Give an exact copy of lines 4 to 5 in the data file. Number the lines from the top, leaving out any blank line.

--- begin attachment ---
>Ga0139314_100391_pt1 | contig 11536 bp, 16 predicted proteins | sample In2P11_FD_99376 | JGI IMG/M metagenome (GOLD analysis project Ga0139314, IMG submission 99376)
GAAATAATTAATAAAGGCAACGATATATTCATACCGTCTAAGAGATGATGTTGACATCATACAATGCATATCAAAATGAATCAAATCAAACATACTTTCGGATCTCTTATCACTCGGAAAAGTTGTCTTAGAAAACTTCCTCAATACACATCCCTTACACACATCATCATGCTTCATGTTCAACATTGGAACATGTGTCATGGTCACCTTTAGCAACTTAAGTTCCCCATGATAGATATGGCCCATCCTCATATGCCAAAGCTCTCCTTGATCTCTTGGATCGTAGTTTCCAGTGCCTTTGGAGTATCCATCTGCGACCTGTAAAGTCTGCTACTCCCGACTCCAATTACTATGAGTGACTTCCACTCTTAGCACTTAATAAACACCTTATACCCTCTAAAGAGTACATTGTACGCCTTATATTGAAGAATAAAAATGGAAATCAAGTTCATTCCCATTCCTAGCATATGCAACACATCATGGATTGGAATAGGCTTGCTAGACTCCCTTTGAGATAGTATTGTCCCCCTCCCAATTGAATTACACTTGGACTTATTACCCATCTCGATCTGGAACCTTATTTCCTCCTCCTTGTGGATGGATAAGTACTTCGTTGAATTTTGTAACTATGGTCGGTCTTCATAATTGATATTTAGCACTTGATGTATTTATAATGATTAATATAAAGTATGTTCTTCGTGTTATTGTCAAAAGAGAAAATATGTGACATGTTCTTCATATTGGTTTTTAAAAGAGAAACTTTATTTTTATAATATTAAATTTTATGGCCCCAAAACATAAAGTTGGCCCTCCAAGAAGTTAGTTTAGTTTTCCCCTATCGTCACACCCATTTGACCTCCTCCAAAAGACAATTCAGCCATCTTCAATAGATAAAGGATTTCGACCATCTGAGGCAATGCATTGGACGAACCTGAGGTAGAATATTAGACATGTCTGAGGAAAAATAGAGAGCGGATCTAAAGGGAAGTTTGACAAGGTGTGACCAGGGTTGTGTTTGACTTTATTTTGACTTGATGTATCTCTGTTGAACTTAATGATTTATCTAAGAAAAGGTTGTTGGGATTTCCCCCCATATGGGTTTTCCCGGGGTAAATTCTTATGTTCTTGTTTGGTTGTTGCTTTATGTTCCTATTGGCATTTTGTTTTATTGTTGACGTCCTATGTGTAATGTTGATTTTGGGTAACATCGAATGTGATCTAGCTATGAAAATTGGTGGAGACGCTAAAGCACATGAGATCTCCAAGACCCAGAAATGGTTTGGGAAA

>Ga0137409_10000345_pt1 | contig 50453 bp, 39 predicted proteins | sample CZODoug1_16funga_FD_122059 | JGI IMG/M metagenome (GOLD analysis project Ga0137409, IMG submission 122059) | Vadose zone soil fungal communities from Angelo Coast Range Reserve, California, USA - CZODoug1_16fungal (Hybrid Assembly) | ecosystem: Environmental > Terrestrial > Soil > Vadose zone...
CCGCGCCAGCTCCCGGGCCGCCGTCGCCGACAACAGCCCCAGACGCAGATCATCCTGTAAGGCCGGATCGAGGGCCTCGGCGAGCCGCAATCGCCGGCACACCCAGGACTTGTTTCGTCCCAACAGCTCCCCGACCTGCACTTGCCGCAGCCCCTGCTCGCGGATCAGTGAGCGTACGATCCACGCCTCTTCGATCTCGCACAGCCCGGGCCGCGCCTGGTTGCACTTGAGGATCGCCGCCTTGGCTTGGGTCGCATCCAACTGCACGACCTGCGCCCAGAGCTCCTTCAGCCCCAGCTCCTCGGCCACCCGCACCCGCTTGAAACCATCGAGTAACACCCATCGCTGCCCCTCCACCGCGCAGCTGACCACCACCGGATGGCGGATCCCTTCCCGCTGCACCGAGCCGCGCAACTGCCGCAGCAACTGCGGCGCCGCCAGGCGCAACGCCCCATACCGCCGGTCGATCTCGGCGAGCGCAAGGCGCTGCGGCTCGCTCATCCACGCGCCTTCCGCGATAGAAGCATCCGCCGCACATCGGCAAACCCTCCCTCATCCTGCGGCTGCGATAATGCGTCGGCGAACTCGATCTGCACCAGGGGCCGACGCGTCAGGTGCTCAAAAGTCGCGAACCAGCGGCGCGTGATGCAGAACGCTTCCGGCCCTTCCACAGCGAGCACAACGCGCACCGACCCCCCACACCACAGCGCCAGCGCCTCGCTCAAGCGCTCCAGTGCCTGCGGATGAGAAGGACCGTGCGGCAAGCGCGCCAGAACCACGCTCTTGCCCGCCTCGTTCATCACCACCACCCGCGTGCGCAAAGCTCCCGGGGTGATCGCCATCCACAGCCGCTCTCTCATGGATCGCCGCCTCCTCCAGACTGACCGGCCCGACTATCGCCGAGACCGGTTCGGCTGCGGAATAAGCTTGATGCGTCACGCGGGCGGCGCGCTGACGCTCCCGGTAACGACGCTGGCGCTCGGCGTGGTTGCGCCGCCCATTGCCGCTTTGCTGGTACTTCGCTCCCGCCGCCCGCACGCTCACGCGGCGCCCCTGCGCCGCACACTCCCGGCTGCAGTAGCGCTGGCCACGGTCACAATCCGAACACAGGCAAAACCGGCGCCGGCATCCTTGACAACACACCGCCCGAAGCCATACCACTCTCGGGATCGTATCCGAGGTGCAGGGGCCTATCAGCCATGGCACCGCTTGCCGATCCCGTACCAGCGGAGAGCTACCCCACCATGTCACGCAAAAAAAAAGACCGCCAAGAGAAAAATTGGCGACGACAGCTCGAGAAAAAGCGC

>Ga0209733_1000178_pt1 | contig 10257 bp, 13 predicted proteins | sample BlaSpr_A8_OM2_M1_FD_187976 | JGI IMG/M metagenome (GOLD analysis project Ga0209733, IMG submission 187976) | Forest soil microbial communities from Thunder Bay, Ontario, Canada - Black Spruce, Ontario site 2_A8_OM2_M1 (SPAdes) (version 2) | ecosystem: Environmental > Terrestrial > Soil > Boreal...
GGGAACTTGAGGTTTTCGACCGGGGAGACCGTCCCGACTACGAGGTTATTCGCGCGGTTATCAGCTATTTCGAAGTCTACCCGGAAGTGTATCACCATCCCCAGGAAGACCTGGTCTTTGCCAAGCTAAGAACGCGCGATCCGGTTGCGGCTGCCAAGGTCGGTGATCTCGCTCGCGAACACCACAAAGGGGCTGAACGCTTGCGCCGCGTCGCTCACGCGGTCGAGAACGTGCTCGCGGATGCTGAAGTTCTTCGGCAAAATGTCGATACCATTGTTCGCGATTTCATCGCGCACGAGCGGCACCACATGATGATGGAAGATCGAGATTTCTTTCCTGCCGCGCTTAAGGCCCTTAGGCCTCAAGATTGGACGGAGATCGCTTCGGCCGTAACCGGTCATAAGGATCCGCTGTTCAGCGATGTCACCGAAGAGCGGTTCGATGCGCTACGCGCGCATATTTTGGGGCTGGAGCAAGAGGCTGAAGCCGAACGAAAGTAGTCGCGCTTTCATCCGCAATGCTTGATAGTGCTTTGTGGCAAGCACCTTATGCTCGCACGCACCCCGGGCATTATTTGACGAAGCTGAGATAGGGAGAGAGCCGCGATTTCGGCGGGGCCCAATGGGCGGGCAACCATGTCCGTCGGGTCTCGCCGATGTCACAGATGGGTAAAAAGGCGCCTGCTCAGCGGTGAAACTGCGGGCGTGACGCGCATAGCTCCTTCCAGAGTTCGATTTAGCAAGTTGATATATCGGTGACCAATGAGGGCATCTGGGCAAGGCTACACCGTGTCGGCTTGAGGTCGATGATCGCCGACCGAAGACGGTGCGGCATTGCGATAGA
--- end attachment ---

CCGCGCCAGCTCCCGGGCCGCCGTCGCCGACAACAGCCCCAGACGCAGATCATCCTGTAAGGCCGGATCGAGGGCCTCGGCGAGCCGCAATCGCCGGCACACCCAGGACTTGTTTCGTCCCAACAGCTCCCCGACCTGCACTTGCCGCAGCCCCTGCTCGCGGATCAGTGAGCGTACGATCCACGCCTCTTCGATCTCGCACAGCCCGGGCCGCGCCTGGTTGCACTTGAGGATCGCCGCCTTGGCTTGGGTCGCATCCAACTGCACGACCTGCGCCCAGAGCTCCTTCAGCCCCAGCTCCTCGGCCACCCGCACCCGCTTGAAACCATCGAGTAACACCCATCGCTGCCCCTCCACCGCGCAGCTGACCACCACCGGATGGCGGATCCCTTCCCGCTGCACCGAGCCGCGCAACTGCCGCAGCAACTGCGGCGCCGCCAGGCGCAACGCCCCATACCGCCGGTCGATCTCGGCGAGCGCAAGGCGCTGCGGCTCGCTCATCCACGCGCCTTCCGCGATAGAAGCATCCGCCGCACATCGGCAAACCCTCCCTCATCCTGCGGCTGCGATAATGCGTCGGCGAACTCGATCTGCACCAGGGGCCGACGCGTCAGGTGCTCAAAAGTCGCGAACCAGCGGCGCGTGATGCAGAACGCTTCCGGCCCTTCCACAGCGAGCACAACGCGCACCGACCCCCCACACCACAGCGCCAGCGCCTCGCTCAAGCGCTCCAGTGCCTGCGGATGAGAAGGACCGTGCGGCAAGCGCGCCAGAACCACGCTCTTGCCCGCCTCGTTCATCACCACCACCCGCGTGCGCAAAGCTCCCGGGGTGATCGCCATCCACAGCCGCTCTCTCATGGATCGCCGCCTCCTCCAGACTGACCGGCCCGACTATCGCCGAGACCGGTTCGGCTGCGGAATAAGCTTGATGCGTCACGCGGGCGGCGCGCTGACGCTCCCGGTAACGACGCTGGCGCTCGGCGTGGTTGCGCCGCCCATTGCCGCTTTGCTGGTACTTCGCTCCCGCCGCCCGCACGCTCACGCGGCGCCCCTGCGCCGCACACTCCCGGCTGCAGTAGCGCTGGCCACGGTCACAATCCGAACACAGGCAAAACCGGCGCCGGCATCCTTGACAACACACCGCCCGAAGCCATACCACTCTCGGGATCGTATCCGAGGTGCAGGGGCCTATCAGCCATGGCACCGCTTGCCGATCCCGTACCAGCGGAGAGCTACCCCACCATGTCACGCAAAAAAAAAGACCGCCAAGAGAAAAATTGGCGACGACAGCTCGAGAAAAAGCGC

>Ga0209733_1000178_pt1 | contig 10257 bp, 13 predicted proteins | sample BlaSpr_A8_OM2_M1_FD_187976 | JGI IMG/M metagenome (GOLD analysis project Ga0209733, IMG submission 187976) | Forest soil microbial communities from Thunder Bay, Ontario, Canada - Black Spruce, Ontario site 2_A8_OM2_M1 (SPAdes) (version 2) | ecosystem: Environmental > Terrestrial > Soil > Boreal...